Column: Baseball’s Hall of Fame enshrinement system needs fixing


By Andrew Stern | Staff Writer

In sports, there are currently many ways in which the democratic voting process is poorly used.

Look at the Associated Press Top 25, or the much-maligned Coaches Poll in college football.

But worse than all of these is a system that is not only broken, but catastrophic to baseball, a game that has arguably the best Hall of Fame in all of sports and is considered “America’s pastime” by historians and sports writers, alike. 

Broken, because players such as Barry Bonds, Mike Piazza, Mark McGwire and Sammy Sosa are not enshrined within its walls.

The Major League Baseball Hall of Fame dates back to 1936, the year the museum welcomed its inaugural class, which included all-time greats including Babe Ruth, Walter Johnson, Ty Cobb, Christy Mathewson and Honus Wagner.

Since 1936, a total of 306 players, managers, writers, umpires, owners, broadcasters and executives — including 2014 elects Joe Torre, Tony La Russa, Bobby Cox, Greg Maddux, Frank Thomas and Tom Glavine — have been elected.

And over the years, there have certainly been some memorable “snubs” for various reasons.

Whether it’s “Shoeless” Joe Jackson or Pete Rose being banned from Hall of Fame consideration due to the character clause of the Hall’s election rules — which states players should be voted in based on “record, playing ability, integrity, sportsmanship, character and contribution — or guys like Jack Morris, Tim Raines, Piazza, Craig Biggio and Don Mattingly.

The “steroid era”, which lasted from 1996 to 2011, has forever tainted the perception of players who played during that time because of the widespread usage of performance-enhancing drugs, or PEDs.

As someone who grew up during that time, my first memories include the home run race between McGwire and Sosa — both of whom were candidates on this year’s ballot (Sosa received 41 votes, while McGwire received 63); Piazza’s home run in the first game played in New York after the Sept. 11 attacks, and Bonds’ 756th home run in 2007.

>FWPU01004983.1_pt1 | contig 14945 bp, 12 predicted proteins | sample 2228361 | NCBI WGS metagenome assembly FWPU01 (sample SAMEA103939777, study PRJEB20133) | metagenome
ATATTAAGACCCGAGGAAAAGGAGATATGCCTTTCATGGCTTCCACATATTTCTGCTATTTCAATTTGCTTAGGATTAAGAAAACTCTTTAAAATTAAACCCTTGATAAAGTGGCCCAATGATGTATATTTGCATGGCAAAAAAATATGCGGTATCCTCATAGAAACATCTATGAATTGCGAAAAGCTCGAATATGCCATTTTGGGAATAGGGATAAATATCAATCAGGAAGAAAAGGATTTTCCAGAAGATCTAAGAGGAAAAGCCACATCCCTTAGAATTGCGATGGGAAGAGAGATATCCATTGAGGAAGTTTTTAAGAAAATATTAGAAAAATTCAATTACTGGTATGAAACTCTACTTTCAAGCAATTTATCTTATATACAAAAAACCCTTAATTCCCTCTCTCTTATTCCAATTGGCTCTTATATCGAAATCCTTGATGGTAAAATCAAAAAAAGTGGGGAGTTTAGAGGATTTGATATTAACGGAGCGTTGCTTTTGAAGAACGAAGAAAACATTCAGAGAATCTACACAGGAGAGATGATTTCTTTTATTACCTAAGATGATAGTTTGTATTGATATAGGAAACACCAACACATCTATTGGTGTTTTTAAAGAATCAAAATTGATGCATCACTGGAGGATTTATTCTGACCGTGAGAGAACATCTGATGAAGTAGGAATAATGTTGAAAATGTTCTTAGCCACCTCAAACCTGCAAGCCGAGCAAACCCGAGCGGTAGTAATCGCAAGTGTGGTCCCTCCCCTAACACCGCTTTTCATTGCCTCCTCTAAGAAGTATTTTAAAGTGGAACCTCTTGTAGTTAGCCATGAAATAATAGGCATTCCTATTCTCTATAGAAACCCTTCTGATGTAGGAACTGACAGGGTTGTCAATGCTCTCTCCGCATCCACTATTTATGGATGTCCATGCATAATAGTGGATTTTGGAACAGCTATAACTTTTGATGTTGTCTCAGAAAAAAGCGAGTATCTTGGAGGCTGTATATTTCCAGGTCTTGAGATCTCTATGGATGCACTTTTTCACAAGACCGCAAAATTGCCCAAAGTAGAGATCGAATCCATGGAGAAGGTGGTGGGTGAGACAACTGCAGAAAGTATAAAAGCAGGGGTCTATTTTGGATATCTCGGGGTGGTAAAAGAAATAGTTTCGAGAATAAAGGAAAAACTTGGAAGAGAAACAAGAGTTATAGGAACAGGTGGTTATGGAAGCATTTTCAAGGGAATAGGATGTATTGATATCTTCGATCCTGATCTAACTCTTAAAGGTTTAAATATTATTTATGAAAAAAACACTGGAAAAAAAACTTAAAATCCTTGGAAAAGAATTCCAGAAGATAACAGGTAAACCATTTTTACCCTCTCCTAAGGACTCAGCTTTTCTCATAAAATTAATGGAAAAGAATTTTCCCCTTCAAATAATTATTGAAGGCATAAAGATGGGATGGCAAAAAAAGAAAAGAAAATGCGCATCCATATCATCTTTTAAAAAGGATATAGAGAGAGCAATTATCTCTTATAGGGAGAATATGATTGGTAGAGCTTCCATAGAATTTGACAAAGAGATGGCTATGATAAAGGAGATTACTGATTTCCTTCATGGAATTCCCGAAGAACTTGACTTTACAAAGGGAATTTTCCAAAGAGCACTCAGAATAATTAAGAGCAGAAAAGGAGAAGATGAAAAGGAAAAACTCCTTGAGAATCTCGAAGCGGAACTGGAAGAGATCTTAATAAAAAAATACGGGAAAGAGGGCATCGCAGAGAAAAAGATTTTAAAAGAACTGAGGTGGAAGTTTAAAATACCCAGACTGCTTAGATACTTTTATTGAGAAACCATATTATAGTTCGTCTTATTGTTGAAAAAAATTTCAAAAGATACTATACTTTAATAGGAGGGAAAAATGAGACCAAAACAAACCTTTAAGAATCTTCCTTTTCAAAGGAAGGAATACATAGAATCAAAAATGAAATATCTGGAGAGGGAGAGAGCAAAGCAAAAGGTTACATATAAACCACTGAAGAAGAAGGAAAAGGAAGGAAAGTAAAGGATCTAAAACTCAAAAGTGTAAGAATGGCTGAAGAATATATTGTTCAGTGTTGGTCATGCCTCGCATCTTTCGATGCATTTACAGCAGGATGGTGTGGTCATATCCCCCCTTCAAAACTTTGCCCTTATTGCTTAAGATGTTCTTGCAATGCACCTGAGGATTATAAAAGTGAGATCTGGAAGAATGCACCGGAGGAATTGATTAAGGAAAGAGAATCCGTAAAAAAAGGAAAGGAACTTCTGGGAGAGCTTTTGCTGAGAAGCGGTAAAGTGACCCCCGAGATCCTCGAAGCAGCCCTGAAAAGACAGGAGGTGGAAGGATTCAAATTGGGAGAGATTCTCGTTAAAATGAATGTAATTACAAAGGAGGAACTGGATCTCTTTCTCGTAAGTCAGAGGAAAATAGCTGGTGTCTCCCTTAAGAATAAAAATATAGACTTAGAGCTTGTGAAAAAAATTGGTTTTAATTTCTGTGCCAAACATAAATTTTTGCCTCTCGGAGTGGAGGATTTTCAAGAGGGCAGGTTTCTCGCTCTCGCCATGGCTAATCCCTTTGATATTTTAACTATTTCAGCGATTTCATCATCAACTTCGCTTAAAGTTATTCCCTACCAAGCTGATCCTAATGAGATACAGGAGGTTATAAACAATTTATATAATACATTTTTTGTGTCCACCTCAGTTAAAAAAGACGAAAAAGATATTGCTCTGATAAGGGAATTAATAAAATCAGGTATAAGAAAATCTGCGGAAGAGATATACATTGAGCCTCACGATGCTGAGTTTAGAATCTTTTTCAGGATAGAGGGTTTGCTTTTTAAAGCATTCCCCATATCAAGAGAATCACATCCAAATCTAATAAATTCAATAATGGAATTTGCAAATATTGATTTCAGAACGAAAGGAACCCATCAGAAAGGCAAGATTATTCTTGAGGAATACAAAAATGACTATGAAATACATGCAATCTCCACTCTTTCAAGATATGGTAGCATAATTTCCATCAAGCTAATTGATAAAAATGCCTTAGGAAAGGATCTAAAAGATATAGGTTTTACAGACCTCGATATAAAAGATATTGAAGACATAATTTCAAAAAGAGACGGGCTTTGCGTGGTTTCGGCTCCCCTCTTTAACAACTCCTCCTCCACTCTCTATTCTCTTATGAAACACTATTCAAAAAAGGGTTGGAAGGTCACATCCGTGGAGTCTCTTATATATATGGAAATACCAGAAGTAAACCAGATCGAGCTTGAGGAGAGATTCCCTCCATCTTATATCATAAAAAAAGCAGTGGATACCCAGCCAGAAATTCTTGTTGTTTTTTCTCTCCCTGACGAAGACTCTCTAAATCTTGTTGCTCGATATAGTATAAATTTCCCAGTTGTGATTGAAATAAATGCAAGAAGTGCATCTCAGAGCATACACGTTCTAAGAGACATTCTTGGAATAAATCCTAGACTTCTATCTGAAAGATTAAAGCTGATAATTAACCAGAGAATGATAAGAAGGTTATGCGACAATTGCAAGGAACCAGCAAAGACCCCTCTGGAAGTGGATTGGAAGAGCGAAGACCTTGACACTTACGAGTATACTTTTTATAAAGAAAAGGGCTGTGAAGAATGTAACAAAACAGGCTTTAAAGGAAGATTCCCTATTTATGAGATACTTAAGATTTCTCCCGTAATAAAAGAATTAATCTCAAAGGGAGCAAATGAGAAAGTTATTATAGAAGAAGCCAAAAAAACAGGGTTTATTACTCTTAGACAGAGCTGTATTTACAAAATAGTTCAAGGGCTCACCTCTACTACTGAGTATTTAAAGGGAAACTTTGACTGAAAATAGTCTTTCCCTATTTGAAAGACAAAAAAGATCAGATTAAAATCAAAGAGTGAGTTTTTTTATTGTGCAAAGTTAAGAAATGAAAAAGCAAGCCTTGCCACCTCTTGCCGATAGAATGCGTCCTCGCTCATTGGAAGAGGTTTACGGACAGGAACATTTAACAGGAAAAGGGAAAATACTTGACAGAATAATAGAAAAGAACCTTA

Coincidentally, these three were not only all-time great players, but were also snubbed on this year’s ballot.

The two players that arguably saved baseball after one of the worst lockouts in the history of sports — McGwire and Sosa — received a combined 104 votes.

While this is due in large part to connections to PEDs, the argument can and should be made that these are two of the best players of all time.

The best-hitting catcher of all time, Piazza received just 355 votes (74 votes short), while Craig Biggio, a member of the 3,000-hit club and a player who scored 100 runs in a season eight times and stole 30 bases in a season five times, missed being elected this year by two votes.

In addition to Piazza and Biggio, Roger Clemens — who totaled 4,672 career strikeouts (which is the third-most of all time), 354 career wins and seven Cy Young Awards — and Bonds — who hit 762 career home runs (which is the most of all time), totaled 2935 hits, maintained a .298 career batting average and earned a record seven MVP awards — received the same treatment.

While the six players listed above are suspected of PED use, one thing cannot be denied: Bonds, Piazza, Biggio, Clemens, Sosa and McGwire are among the best players to ever play their respective positions, and as such, need to be inducted into the Hall of Fame.

Back in 2008, I made my first and only visit to Cooperstown, N.Y., to visit the Baseball Hall of Fame. As I walked up and down the halls of the hallowed institution, a thought came to me: What is the Hall of Fame going to look like in 10 years? How about 15 years, or even 20 years? Will Barry Bonds make the Hall of Fame?

In the six years that have since passed, the picture is starting to become much clearer.

It was obvious last year when the writers failed to vote anyone into the Hall of Fame for just the third time since 1970, due in large part to the ballots consisting of mostly steroid-era players such as Sosa, Bonds, Clemens, McGwire and Piazza.

When people discuss players like Bonds and Sosa, they talk about putting black marks on their plaques, or putting asterisks in the record books.

But to me the answer is simple.

Make a special wing in the small, three-floor museum in Cooperstown where all of the players (whether there were suspicions or not), who played in the steroid era and get elected will be mentioned.

This exhibit can include videos, demonstrations and presentations not only on the players’ careers, but also on PEDs and the dangers of using these drugs. This way, some of the greatest players of all time and of this generation can be featured in baseball’s most hallowed halls.

It needs to happen, not for the generation growing up now, but for the generation that is to come. They need to learn about the greatest home run hitter of all time, the best-hitting catcher of all time and even one of the best power pitchers of all time.

And as I look ahead toward 2015, 2016 and beyond, the 571 most scrutinized people in America right now will probably make the right the decision and elect almost all of the guys mentioned above.

But it’s going to take a long, long time.

Write to Andrew at [email protected]